Interpreting conflicts and conflicts in interpreting: A micro-historical account of the interpreting activity in the Korean Armistice Negotiations
Keywords:Korean Armistice Negotiations, interpreting, role of interpreters, conflicts in interpreting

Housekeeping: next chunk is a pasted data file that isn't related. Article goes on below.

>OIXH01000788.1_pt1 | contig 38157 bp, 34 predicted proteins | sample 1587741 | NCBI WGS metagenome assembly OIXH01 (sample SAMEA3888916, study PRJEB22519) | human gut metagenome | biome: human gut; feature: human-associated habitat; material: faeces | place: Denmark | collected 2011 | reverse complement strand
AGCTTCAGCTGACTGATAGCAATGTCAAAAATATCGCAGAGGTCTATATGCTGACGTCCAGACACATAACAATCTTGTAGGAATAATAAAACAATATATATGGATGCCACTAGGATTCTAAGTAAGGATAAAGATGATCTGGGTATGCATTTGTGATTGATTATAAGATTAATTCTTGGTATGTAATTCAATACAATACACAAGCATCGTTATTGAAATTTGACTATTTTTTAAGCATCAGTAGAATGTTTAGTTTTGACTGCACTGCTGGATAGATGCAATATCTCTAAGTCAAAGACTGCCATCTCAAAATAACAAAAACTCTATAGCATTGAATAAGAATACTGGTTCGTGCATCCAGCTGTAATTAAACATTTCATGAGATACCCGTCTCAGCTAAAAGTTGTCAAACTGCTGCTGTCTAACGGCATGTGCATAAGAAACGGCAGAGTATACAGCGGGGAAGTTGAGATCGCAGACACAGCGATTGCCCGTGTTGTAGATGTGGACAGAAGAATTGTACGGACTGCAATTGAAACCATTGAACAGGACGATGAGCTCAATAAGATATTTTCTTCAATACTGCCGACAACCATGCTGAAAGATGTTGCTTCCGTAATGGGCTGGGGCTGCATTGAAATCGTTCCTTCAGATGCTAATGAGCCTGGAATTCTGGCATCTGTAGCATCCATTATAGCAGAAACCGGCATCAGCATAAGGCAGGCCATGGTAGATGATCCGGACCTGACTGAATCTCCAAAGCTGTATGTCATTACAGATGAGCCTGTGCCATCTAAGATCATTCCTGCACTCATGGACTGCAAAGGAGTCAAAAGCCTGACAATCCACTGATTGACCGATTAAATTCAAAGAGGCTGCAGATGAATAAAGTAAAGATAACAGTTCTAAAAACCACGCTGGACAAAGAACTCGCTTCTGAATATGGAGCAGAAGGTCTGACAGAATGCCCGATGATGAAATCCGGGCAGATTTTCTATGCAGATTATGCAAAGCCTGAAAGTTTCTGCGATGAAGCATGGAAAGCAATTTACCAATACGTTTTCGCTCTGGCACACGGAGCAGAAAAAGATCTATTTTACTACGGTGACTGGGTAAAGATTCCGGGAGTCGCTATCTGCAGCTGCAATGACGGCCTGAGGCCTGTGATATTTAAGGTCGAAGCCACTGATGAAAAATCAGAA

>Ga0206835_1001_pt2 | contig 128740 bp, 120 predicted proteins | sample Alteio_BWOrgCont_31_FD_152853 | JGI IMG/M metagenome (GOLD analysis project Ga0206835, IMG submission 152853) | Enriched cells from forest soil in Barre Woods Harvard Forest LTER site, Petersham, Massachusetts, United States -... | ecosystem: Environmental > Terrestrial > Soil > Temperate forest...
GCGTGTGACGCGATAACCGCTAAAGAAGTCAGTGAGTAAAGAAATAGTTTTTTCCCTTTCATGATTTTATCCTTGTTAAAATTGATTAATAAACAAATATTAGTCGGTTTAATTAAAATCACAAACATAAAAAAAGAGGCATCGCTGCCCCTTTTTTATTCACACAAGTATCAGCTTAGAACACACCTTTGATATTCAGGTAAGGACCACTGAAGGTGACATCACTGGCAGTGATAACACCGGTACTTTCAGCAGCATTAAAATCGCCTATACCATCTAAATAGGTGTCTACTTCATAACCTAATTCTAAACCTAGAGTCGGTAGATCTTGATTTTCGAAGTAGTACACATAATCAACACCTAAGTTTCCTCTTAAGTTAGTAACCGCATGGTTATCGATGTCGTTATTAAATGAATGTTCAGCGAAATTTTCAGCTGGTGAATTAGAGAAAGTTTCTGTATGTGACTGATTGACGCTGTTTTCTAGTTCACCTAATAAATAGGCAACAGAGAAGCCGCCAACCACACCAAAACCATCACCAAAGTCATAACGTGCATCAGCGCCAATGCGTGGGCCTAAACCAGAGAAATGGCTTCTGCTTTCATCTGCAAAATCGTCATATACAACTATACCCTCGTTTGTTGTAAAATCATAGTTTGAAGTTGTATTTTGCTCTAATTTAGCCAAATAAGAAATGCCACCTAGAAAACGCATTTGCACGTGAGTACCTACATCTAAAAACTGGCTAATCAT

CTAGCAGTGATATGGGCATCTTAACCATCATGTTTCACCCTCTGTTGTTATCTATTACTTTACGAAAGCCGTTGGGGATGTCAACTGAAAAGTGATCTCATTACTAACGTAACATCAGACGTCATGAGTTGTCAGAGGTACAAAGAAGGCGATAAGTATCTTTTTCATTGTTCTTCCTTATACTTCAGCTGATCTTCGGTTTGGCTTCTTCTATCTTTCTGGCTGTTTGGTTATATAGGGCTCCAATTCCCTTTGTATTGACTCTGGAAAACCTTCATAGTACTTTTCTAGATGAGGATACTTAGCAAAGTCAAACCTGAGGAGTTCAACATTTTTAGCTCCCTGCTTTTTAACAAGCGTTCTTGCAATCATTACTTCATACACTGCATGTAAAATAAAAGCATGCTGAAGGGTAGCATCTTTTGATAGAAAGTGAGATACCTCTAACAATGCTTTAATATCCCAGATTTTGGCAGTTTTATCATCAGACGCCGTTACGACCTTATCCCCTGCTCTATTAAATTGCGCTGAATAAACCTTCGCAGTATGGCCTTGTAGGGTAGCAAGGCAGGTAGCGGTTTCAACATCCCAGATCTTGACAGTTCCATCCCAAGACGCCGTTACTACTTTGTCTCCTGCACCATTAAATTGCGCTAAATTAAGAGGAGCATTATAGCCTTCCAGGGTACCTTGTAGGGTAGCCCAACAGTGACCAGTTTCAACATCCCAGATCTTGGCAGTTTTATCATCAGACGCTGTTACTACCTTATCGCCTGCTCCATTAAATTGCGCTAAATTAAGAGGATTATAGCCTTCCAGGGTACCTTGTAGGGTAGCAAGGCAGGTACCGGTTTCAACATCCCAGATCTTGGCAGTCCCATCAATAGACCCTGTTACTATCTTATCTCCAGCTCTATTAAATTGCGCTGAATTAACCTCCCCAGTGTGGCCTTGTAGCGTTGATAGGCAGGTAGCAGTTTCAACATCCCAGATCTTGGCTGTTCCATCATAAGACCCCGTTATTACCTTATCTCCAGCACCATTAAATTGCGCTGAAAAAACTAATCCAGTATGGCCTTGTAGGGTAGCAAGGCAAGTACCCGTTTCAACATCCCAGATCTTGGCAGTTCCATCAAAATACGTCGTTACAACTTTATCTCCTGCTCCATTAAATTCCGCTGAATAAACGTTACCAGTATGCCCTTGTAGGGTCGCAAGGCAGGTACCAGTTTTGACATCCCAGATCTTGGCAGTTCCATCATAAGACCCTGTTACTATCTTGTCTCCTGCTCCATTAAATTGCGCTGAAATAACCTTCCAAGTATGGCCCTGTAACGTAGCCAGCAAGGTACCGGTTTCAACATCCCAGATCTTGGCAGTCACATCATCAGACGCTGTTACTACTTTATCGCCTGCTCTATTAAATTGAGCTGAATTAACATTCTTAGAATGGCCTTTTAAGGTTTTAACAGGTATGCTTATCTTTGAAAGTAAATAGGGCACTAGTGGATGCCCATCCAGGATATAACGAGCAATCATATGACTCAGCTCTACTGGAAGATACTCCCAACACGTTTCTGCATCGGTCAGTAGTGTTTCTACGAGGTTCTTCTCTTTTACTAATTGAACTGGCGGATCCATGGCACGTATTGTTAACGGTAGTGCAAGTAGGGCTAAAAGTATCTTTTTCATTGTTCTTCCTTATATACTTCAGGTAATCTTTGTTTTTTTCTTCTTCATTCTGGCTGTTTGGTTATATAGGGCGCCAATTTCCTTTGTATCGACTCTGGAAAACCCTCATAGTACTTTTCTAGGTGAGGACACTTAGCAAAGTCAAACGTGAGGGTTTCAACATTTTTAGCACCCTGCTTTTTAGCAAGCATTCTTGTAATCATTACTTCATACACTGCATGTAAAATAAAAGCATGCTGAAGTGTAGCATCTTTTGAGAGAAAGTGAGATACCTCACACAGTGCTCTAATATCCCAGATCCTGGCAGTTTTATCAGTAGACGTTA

The Korean Armistice Negotiations are among the major historical events shaping geopolitical situations in East Asia after World War II. While previous studies of the negotiations followed mainly the approach of traditional historical research, the present study offers a new perspective of the ‘neglected’ participants – the interpreters who worked for the series of negotiations. An analysis of “post-hoc accounts” of interpreters, using a micro-historical approach, demonstrates complexity of interpreting for wartime negotiations and reveals various conflicts in the interpreting of armistice negotiations as perceived by the interpreters. Intense conflicts were found in the interpreting activity, including: conflicts between the interpreters on both sides of the negotiations, hidden conflicts between the interpreters and their principals, conflicts between different interpreter roles, conflicts over language use between the two sides of the negotiations, and conflicts arising from misconceptions of the interpreting activity. It was also discovered that the interpreters in the armistice negotiations were generally loyal as the army soldiers instead of maintaining a neutral stance, such as is expected from professional interpreters nowadays. The micro-historical study of the interpreters’ accounts of the major historical events can be useful in exploring and explaining what is hidden behind the complexity of conflicts, thus offering a new approach to interpreting studies as well as to historical studies.
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